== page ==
The Cherry Blossom Breast Cancer Foundation serves Fauquier and Loudoun Counties.  With this donation, they are able to supply baskets to post-surgery patients to help make recovery a bit more comfortable.



Positivity Permeates Greenville Elementary

By Ange Byrd, FCPS Parent and Substitute Teacher


Tim Gardner


I have been substituting at Greenville Elementary School. I wanted everyone to know from an outsider who has no kids there, that this school is incredible! When you walk in, Mrs. Day greets you and cannot make you feel more welcome. Truly. I cannot stress enough how important the front office is at our schools. She is a breath of fresh air!

The admin there, Tim Gardner and Sydney Kelly, are always present in the halls. I see them multiple times a day when I am subbing, and they are continually positive and encouraging. You do not understand how much that means when you are substituting to see the administration in the halls and available if you have any questions. If you ever do any county-wide meetings talking about things that subs need to want to come back and work at a school, please let all the schools know how much this is appreciated.

Staff morale is different at GES… When you walk down the hallway, there is positive energy from the staff. They are smiling and always make me feel right at home there. I think having administrators who support them and keep their spirits up makes a huge difference. They should be commended. It is not an easy time right now at the schools, and the way that Greenville is operating is amazing! What they do there matters and the difference in their school shows on a daily basis.

Bradley’s Trunk or Treat Event Lifts the Fog

By Joy Fredericks, ITRT at C.M. Bradley Elementary

C.M. Bradley’s Trunk or Treat on Friday was a sight to behold. The kids and their parents were out in force in a who’s who of the tiny and sticky. Normally quiet students came alive as they dragged tired parents from car to car, giggling and asking for treats. The costumes were on point. I saw an entire family of Mandalorians, more Marvel superheroes than I could count, and Cindy Martin’s granddaughter was so sweet in her ladybug costume that I definitely got a cavity! Ms. Froehlich was parked next to me – with Piggy, Gerald, the Pigeon, and the rest of the Mo Willems crew. Mrs. Hanlon handed out books, and Mrs. Eldridge was there in costume with her entire family, who were also dressed up. My husband (a complete introvert) braved the crowds to help me install the giant inflatable dragon that breathed fire from atop my car. The mom in the car parked on the other side of mine was dressed in PJs and a bathrobe; she told me her costume was “teachers after school.” I felt that in every ounce of my being! I lost count of the students who asked if I was handing out computers and who, despite me not being in a costume, told me I looked familiar but didn’t actually know who I was. This year has been clouded by an indescribable fog that seems to have settled over all of education, but on Friday, for two short hours in the C.M. Bradley parking lot, that fog lifted. It was the most normal I have felt all year. It was busy, happy, and exhausting, but it was good for the soul to hear all that happy in one place!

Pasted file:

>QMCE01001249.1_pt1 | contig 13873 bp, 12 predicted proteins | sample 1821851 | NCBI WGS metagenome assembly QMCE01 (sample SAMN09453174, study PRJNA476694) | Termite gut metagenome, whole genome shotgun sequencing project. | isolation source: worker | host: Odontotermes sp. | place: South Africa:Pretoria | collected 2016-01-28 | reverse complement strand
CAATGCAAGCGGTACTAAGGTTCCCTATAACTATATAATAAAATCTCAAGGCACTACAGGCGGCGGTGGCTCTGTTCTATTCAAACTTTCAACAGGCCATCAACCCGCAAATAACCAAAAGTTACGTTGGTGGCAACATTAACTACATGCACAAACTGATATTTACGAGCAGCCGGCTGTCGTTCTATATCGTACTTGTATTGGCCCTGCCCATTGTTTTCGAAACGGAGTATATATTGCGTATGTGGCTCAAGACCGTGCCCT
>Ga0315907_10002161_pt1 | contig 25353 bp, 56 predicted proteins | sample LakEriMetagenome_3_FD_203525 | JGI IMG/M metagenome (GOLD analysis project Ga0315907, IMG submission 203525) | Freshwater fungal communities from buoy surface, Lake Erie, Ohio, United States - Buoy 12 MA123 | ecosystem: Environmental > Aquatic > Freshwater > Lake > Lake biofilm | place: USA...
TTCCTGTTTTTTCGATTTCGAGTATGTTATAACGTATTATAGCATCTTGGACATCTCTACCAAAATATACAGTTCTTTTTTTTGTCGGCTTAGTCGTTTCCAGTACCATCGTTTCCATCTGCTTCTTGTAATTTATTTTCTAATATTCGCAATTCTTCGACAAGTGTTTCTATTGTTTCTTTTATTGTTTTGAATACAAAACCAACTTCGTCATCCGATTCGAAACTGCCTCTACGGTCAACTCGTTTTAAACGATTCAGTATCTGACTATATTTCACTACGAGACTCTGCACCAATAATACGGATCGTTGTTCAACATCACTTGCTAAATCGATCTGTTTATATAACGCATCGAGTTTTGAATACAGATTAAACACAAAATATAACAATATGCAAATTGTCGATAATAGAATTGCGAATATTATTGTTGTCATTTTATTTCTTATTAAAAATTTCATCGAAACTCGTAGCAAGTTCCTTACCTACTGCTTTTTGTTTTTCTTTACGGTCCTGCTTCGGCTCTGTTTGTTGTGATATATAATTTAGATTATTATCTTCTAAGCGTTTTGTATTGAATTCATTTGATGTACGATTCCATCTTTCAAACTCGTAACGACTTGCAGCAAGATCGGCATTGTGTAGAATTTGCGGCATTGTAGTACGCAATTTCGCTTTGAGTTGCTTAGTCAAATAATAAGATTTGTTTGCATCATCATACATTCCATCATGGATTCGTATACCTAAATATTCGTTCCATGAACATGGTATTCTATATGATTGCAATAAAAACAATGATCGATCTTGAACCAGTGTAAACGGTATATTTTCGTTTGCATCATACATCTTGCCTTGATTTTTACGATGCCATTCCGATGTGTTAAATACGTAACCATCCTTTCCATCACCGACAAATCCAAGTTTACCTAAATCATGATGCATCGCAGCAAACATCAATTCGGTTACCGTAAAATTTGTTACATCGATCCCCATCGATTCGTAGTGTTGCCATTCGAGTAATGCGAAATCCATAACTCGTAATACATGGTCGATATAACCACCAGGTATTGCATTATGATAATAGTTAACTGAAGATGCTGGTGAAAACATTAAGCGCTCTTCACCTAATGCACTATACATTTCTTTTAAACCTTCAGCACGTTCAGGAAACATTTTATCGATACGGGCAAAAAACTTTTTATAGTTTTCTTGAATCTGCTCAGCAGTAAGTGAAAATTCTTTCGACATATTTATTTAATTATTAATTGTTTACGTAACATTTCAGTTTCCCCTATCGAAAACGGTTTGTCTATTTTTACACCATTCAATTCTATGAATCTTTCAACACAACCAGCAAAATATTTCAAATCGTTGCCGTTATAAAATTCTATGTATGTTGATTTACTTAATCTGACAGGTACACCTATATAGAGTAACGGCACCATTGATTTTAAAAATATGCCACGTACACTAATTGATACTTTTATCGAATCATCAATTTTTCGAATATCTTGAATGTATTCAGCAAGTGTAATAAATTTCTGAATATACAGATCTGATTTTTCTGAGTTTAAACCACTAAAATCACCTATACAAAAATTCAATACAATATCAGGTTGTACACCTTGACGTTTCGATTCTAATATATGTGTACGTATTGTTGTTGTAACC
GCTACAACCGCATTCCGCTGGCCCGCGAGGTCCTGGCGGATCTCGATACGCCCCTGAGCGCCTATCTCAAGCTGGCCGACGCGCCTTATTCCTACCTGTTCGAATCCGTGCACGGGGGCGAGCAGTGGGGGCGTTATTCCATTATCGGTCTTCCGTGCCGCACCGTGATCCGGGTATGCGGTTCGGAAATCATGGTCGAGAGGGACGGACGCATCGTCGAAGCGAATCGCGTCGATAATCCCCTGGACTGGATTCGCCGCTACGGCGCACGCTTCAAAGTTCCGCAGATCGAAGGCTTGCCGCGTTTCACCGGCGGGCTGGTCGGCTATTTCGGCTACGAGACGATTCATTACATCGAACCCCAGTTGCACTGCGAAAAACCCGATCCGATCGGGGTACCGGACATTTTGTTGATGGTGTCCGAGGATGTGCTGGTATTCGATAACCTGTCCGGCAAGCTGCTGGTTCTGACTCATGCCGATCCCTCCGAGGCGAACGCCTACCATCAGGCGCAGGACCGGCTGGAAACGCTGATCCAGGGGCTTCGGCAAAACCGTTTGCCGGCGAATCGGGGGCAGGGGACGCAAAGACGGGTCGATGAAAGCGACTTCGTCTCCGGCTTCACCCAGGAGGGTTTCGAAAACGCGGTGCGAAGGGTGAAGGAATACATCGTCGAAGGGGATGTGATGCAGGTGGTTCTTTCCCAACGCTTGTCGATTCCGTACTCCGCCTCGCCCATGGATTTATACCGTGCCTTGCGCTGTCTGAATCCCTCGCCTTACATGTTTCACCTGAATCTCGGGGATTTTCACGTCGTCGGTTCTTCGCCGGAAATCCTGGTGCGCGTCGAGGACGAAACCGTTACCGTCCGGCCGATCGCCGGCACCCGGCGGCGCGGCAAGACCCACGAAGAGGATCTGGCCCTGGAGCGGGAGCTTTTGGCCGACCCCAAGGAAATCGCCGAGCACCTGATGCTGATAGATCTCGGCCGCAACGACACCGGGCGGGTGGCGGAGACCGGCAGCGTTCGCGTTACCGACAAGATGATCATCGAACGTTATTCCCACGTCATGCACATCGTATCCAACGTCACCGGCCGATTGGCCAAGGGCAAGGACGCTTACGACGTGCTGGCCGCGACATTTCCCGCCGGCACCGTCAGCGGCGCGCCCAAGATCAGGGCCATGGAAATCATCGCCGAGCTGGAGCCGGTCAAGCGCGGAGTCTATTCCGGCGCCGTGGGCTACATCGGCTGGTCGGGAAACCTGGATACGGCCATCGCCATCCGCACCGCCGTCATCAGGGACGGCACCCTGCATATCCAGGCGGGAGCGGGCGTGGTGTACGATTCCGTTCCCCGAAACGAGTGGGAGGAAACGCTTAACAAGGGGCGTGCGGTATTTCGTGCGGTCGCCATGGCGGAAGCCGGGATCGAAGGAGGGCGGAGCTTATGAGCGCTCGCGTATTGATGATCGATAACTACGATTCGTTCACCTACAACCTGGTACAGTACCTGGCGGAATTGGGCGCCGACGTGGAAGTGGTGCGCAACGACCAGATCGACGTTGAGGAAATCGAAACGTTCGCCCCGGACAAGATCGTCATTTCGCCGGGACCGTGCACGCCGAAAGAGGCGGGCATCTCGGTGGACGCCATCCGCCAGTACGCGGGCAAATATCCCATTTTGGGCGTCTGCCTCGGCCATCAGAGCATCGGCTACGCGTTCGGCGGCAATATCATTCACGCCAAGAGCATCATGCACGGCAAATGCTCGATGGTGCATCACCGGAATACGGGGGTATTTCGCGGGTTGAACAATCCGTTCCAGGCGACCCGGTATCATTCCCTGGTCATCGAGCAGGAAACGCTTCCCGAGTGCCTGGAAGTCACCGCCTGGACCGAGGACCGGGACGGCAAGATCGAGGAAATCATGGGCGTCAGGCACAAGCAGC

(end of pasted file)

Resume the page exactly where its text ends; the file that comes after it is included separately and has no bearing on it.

trunk or treat

C.L. Payne FFA Shines at the Virginia State Fair

By: Grace Page and Stephanie Loring

The State Fair of Virginia was held Sept. 24 to Oct. 3 in Doswell, Va. at the Meadow Event Park. Every year, the fair is filled with fun rides, funnel cake, and an assortment of vendors, but the best part would undeniably be on the other side of the bridge, where the youth agricultural events are held.

This year the C.L. Payne FFA chapter of Liberty High School sent 23 students to compete in various competitions. On September 24th, Meredith Day, Salem Sifford, Hannah Tonkin, and Hannah Winegardner competed in the Jr. Dairymen’s contest and placed 9th out of all teams. Sophomore member Nathan Hoosier placed 8th on the same day in the Lawn Tractor Operators Competition. The Forestry Field Day Event was held on September 27th. The following students competed: Hunter Bean, Andrew Bowers, Justin Bowers, Parker Curtis, Mauricio Guerrero, Noah Hall, Austin Mawyer, Joseph Medina, Cody Owens, Eddie Rodman, Austin Tate, and Bristen Umberger. The junior team placed 7th overall and the senior team placed 10th. 

Meredith Day and Grace Page participated in the Horticulture Demonstration contest on September 28. They demonstrated how to make Fabulous Fried Apples and brought home the blue with their fantastic demonstration. On September 29th, freshman Aly Ryman blew the judges away with her Jr. Agriscience Demonstration on cat grooming and won her own blue ribbon. That same day, Salem Sifford won 1st place with her outstanding Sr. Agriscience Demonstration on how to churn butter.

churning butter

Oct. 1 was the Hippology team’s time to shine, with Lizzy Bosarge, Kylie Cussins, Grace Page, and Kyndal Waln placing fifth overall and Grace placing sixth individually. The C.L. Payne FFA Chapter is advised by Mrs. Erin Burton, Mrs. Miranda Locuratolo, and Mrs. Stephanie Loring. “This has been one of the best state fairs since I began teaching 14 years ago,” said Mrs. Loring. “I am so proud of these guys and cannot wait to see how they continue to grow and excel over the next year.”

FFA Competition

Three Brothers Benefit from Their Learning Spaces

Here’s how a mom describes the learning spaces set up for her first-grader, fourth-grader, and sixth-grader:

“It made all the difference having them in different spaces, quiet, and with everything they need around them! And thank you for the Chromebooks provided to my 2 older ones! That made a huge relief for us since we only had a laptop which would be impossible to share!”